China's coronavirus outbreak is set to have far-reaching impacts on the global IT industry and could undermine global demand to a great extent if related supply chains are cut off, according to Colley Hwang, president of Digitimes.
As health authorities battle the epidemic, the severity of the impacts on the global IT industry still needs to be fully understood, Hwang said in live broadcast TV program aired in Taiwan recently.
The program where Hwang presented his insights into the IT supply chain in the wake of the outbreak has been viewed more than 100,000 times after it was uploaded to YouTube, which underlines the growing concerns about the damage that the epidemic has done to IT ecosystem and market.
This is because Taiwan-based companies play a key role in the formation of the highly-connected global IT industry where all parts are tightly interwined.
A large number of Taiwanese businessmen who have returned home for the Lunar New Year holiday have now been unable to return to work in China, and their counterparts in Europe and the US as well as their clients are unlikely to travel to and from China at the moment. This means, Taiwanese businessmen are in a better position to monitor the ongoing industrial changes from the perpsective of the supply chain, with their insights and observations likely to serve as barometers of future industry trends.
Hwang's initial observation is based on an assumption that the epidemic will come to an end at the end of June, coupled with dynamic market situations and analysis of three major aspects of the IT industry: the industry fundamentals, supply side and demand side.
The fundamentals include the US-China trade relationships, the ongoing developments of 5G/AIoT applications and the coronavirus outbreak itself, while the supply side information focuses on the handset, computer and components sectors in addition to the emerging businesses.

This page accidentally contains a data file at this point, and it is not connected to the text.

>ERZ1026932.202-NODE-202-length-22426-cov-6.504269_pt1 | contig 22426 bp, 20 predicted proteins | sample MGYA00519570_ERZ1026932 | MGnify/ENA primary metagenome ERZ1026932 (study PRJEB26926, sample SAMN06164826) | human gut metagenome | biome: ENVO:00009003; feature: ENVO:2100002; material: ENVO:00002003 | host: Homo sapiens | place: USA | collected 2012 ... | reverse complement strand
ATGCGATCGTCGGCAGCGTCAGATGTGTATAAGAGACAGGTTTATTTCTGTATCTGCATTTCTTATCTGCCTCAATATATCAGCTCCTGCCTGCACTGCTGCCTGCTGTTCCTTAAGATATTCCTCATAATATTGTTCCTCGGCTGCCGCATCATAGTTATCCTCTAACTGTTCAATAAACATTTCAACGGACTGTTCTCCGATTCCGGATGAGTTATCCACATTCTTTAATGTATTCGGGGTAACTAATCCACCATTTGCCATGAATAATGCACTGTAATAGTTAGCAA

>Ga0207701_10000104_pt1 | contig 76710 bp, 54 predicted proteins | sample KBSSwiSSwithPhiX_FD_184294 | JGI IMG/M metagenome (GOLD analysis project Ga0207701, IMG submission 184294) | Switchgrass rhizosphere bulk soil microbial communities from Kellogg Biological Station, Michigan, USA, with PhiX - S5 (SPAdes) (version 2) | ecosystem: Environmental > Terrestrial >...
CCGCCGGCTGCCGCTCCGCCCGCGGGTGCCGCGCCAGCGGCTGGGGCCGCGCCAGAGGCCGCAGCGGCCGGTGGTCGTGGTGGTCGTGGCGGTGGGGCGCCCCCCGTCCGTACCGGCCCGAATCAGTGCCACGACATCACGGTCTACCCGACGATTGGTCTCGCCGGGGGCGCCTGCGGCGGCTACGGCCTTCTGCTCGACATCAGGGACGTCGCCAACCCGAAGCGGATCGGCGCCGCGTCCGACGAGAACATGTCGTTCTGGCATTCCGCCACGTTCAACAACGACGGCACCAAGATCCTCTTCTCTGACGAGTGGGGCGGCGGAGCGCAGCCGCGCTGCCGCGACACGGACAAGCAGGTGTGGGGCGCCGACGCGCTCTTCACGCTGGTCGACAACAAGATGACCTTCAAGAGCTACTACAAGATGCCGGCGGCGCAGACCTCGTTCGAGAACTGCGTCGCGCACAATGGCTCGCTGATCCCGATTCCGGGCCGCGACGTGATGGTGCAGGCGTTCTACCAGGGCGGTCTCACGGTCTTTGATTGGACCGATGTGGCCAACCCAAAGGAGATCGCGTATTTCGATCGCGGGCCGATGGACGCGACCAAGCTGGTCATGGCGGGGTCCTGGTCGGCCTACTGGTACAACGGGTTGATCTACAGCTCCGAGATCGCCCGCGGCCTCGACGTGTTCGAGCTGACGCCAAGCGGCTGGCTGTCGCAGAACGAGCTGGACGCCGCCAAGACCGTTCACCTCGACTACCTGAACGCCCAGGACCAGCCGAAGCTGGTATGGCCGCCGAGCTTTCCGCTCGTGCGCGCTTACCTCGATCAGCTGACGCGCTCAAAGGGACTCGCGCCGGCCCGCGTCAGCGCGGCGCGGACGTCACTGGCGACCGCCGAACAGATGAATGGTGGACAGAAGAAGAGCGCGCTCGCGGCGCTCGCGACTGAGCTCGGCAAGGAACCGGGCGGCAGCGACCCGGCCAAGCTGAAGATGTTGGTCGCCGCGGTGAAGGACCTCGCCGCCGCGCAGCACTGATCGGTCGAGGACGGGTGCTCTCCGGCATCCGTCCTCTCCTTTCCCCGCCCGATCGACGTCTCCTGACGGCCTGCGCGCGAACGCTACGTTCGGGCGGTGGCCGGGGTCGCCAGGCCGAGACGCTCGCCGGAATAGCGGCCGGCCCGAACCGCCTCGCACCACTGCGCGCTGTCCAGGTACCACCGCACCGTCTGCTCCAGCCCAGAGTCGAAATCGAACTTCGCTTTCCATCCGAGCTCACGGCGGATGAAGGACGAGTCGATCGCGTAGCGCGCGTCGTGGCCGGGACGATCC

Hwang urges businesses to pay attention to the fluctuations in the demand of some key industries such as PCs, mobile phones, and TVs. He also believes that the emerging business opportunities related to IoV, autonomous driving and electric vehicles (EV) coupled with their supporting mechanisms will form a stream of information that will provide meaningful read on related supply chains.
With regard to the demand side, the degree of shrinkage of the China market, as well as the impacts on its industries in the wake of the outbreak have to be monitored closely, as China's GDP currently accounts for 17% the global GDP, and a dwindling Chinese economy will have a far-reaching impact on the advanced economies in the US, Europe and Japan, as well as other emerging economies, Hwang asserts.
Digitimes Research forecast at the end of 2019 that global smartphone shipments are likely to grow 4.5% on year to 1.42 billion units in 2020. The forecast was based on the prospects of the release of 5G phones.
Digitimes Research also estimated earlier that sales of 5G phones would reach 248.6 million units in 2020, up from 21.5 million units shipped in 2019, and the proportion of 5G phones to global handset shipments would increase to 55.1% in 2024 from 17.4% projected for 2020.
The black swan
However, these optimistic estimates may have to be downward adjusted by the black swan - the coronavirus.
Based on the experience from the SARS outbreak in 2003, and an assumption that the epidemic may be contained at the end of June, Digitimes Research expects the present outbreak to cut smartphone sales in China by 30% to 280 million units in 2020 compared to 400 million units it forecast earlier.
Meanwhile, the outbreak will cut smartphones shipped to elsewhere around the globe outside China in the year to 800 million units, down 20% from one billion units as projected.
Together, total global smartphone shipments will reach only 1.08 billion units in 2020, a contraction of 22.9% from Digitimes Reseach's forecast of 1.4 billion units.
If the outbreak prolongs to year-end 2020, then the global economy should be ready to face a steep fall in demand as smartphone sales in China are likely to shrink to 160 million units or 40% of projected volume for the year. And consequently, global smartphone shipments could fall to as low as 600 million units in the year.
However, this worst-case scenario is subject to correction by actual shipments alongside with the gradual resumption of work in China.
Pre-outbreak forecast for global handset shipments, 2019-2024 (m units)
Source: Digitimes Research, February 2020